(HealthDay News) — Diet-induced weight loss is associated with a decrease in total hip, but not lumbar spine, bone mineral density (BMD), according to a review published in the Journal of Bone and Mineral Research.
Jessica Zibellini, from the University of Sydney, and colleagues conducted a systematic review and meta-analysis to quantify the effect of diet-induced weight loss on bone. Data were included from 41 publications involving overweight or obese but otherwise healthy adults.
Of six, 12 and 24 months’ duration, diet-induced weight loss correlated with significant decreases of 0.010 g/cm² to 0.015 g/cm² in total hip BMD, according to the data. For interventions of 3 to 24 months’ duration, there was no significant effect of diet-induced weight loss on lumbar spine or whole body BMD, although there was a significant decrease in total body BMD after 6 months (−0.011 g/cm²).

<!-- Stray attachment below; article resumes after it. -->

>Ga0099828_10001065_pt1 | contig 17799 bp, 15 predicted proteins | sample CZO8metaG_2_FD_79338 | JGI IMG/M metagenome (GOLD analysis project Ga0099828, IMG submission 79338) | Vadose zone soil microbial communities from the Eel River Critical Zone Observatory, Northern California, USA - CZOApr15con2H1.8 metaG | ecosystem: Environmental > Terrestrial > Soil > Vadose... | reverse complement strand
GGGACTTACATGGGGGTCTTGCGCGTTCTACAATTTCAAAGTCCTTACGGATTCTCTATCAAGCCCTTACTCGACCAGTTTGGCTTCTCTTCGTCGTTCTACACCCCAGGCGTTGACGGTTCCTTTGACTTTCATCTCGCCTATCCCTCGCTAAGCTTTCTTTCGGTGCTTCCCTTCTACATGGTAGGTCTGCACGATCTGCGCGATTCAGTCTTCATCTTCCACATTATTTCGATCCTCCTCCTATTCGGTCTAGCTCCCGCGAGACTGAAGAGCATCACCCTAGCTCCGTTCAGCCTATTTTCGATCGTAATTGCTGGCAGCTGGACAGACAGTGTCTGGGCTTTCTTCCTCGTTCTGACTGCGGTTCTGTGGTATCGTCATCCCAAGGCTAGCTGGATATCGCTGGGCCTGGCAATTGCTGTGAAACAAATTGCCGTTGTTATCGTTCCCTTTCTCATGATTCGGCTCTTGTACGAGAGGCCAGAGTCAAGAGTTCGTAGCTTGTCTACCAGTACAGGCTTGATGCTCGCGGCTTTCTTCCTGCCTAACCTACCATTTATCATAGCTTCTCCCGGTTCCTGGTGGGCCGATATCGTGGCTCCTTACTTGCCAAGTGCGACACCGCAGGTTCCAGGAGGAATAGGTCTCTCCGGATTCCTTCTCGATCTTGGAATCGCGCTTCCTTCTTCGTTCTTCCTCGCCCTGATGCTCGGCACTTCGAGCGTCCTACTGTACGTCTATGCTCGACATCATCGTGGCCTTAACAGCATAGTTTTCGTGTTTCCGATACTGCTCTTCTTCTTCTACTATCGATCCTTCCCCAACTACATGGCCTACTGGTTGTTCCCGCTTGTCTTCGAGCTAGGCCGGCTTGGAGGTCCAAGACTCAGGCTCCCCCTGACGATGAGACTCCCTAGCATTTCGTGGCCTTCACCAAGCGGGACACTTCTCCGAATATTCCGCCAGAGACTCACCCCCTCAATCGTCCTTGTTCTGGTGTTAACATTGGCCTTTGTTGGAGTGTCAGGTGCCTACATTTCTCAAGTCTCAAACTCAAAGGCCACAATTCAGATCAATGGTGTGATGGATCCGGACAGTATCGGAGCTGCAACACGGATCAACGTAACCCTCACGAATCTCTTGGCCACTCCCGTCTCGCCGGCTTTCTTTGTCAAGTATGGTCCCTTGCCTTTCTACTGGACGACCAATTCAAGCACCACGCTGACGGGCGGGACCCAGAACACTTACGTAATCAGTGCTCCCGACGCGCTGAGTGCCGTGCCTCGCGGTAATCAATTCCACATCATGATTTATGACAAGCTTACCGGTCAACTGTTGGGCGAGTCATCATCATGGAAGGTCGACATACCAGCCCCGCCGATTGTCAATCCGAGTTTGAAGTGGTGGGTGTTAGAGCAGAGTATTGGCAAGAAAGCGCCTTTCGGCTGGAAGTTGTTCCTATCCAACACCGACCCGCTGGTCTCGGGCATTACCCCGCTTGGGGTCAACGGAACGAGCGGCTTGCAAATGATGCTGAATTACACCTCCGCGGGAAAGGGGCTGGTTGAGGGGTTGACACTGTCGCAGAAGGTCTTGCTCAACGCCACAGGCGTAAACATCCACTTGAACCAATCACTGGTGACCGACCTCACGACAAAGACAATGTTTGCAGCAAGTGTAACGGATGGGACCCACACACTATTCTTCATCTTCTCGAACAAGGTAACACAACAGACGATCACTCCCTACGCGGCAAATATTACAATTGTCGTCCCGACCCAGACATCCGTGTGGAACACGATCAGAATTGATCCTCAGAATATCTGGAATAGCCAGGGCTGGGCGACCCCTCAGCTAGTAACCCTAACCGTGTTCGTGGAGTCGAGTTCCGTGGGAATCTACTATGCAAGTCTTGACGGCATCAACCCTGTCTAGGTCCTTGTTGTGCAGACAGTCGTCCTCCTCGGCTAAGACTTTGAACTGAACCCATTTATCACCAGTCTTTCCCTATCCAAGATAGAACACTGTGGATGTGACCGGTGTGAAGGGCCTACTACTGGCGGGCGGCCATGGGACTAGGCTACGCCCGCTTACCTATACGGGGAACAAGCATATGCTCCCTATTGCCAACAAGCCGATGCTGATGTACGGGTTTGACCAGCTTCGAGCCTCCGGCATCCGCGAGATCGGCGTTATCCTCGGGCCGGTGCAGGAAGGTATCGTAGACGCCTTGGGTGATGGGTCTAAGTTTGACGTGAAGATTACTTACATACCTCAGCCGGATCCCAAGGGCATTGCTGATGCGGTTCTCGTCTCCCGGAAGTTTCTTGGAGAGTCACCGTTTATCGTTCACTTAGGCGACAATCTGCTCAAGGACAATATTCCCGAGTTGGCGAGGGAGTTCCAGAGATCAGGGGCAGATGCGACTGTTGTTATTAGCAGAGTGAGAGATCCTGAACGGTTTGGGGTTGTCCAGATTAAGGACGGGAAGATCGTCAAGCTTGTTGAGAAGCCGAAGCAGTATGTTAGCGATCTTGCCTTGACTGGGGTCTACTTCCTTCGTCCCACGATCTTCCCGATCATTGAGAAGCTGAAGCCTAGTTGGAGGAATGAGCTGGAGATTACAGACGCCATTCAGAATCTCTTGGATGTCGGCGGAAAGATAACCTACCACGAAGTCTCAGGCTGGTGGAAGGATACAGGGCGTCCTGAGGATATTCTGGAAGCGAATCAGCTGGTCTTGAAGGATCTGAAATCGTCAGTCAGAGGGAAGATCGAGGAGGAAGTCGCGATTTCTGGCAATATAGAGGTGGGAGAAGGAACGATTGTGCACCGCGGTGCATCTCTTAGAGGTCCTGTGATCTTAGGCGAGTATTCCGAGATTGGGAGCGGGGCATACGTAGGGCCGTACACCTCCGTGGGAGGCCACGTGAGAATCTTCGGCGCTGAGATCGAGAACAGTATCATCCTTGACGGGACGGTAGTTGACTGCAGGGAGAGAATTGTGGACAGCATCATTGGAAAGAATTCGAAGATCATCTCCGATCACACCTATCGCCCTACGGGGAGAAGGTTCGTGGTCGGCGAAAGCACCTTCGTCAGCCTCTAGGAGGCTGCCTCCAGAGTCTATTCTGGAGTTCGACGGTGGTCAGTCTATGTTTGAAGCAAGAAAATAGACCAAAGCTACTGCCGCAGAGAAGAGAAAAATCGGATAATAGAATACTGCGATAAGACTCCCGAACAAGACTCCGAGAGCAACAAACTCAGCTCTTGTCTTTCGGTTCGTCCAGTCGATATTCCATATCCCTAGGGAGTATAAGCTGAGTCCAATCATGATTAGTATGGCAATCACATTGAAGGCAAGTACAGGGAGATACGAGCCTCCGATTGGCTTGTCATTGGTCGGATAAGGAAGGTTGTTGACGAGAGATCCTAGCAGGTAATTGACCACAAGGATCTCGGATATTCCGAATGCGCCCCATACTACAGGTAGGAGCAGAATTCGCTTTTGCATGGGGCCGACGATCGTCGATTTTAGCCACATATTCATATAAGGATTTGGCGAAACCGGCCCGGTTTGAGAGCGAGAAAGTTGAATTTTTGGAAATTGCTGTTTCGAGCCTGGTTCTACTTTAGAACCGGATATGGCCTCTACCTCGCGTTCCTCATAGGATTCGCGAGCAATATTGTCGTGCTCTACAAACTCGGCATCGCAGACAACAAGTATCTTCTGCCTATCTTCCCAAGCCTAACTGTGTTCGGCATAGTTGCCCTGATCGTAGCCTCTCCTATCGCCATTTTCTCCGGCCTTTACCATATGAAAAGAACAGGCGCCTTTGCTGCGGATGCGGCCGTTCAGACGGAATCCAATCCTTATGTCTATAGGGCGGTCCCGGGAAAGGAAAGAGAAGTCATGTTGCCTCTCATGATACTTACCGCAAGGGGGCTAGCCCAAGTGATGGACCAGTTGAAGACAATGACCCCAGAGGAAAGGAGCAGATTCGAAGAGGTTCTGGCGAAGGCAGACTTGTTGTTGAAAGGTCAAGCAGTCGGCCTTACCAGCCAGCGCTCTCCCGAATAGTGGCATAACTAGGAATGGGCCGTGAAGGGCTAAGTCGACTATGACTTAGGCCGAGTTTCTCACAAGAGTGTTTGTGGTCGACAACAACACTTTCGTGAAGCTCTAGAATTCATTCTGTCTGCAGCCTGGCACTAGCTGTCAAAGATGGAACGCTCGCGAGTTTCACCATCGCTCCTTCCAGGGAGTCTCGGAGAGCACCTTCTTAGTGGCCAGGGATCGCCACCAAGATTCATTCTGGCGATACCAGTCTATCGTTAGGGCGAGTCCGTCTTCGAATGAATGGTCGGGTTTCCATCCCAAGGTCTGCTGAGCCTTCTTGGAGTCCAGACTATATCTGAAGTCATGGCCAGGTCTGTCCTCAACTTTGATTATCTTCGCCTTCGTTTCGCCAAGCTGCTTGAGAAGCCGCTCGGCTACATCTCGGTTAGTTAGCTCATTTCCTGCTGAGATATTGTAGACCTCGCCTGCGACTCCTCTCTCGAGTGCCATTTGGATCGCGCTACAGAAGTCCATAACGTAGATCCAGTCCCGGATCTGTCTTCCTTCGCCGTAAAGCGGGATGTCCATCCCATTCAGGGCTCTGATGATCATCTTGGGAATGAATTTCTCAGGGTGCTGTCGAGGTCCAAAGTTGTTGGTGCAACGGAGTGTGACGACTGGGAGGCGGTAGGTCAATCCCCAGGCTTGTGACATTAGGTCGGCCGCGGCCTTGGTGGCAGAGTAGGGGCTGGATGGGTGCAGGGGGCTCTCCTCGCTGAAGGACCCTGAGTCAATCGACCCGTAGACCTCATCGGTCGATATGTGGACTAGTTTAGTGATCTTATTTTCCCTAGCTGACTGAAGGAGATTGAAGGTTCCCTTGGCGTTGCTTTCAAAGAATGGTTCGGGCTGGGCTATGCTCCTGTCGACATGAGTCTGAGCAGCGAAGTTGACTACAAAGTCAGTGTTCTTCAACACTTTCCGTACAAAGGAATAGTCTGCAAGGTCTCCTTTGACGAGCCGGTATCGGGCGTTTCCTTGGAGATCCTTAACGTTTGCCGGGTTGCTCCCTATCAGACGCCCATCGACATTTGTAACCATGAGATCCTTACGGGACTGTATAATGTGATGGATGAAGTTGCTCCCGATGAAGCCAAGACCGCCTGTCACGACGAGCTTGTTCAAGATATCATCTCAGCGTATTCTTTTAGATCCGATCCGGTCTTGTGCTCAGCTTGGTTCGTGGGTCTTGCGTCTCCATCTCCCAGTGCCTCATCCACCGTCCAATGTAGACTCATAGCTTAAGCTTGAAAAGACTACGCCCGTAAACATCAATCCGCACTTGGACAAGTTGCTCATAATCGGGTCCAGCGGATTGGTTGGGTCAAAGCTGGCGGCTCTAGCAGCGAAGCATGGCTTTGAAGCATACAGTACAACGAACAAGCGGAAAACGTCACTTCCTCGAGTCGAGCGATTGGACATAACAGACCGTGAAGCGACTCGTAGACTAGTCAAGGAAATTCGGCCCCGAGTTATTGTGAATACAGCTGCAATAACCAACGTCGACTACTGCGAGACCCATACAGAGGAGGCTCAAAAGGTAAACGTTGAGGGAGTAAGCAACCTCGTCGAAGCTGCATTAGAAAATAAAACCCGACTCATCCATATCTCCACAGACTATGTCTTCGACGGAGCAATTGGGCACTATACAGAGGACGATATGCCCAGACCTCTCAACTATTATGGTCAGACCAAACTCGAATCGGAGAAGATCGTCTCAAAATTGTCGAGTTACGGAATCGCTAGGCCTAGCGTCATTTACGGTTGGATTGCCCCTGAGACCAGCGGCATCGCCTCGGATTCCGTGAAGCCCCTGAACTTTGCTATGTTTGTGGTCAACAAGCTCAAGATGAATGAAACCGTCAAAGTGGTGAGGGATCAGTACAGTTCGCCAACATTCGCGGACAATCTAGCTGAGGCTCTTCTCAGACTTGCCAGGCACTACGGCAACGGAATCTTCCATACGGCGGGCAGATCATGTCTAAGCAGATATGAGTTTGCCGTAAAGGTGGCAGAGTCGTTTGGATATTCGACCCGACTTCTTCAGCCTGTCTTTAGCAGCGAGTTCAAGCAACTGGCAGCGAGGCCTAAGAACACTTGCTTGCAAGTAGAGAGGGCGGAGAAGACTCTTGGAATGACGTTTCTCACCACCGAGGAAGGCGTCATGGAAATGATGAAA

There was no significant change in serum concentrations of N-terminal propeptide of type I procollagen; significant increases were seen in serum concentrations of osteocalcin, C-terminal telopeptide of type I collagen and N-terminal telopeptide of type I collagen with interventions of 2 or 3 months in duration.
“These data show that in overweight and obese individuals, a single diet-induced weight loss intervention induces a small decrease in total hip BMD, but not lumbar spine BMD,” the researchers wrote.
One author disclosed financial ties to the pharmaceutical industry.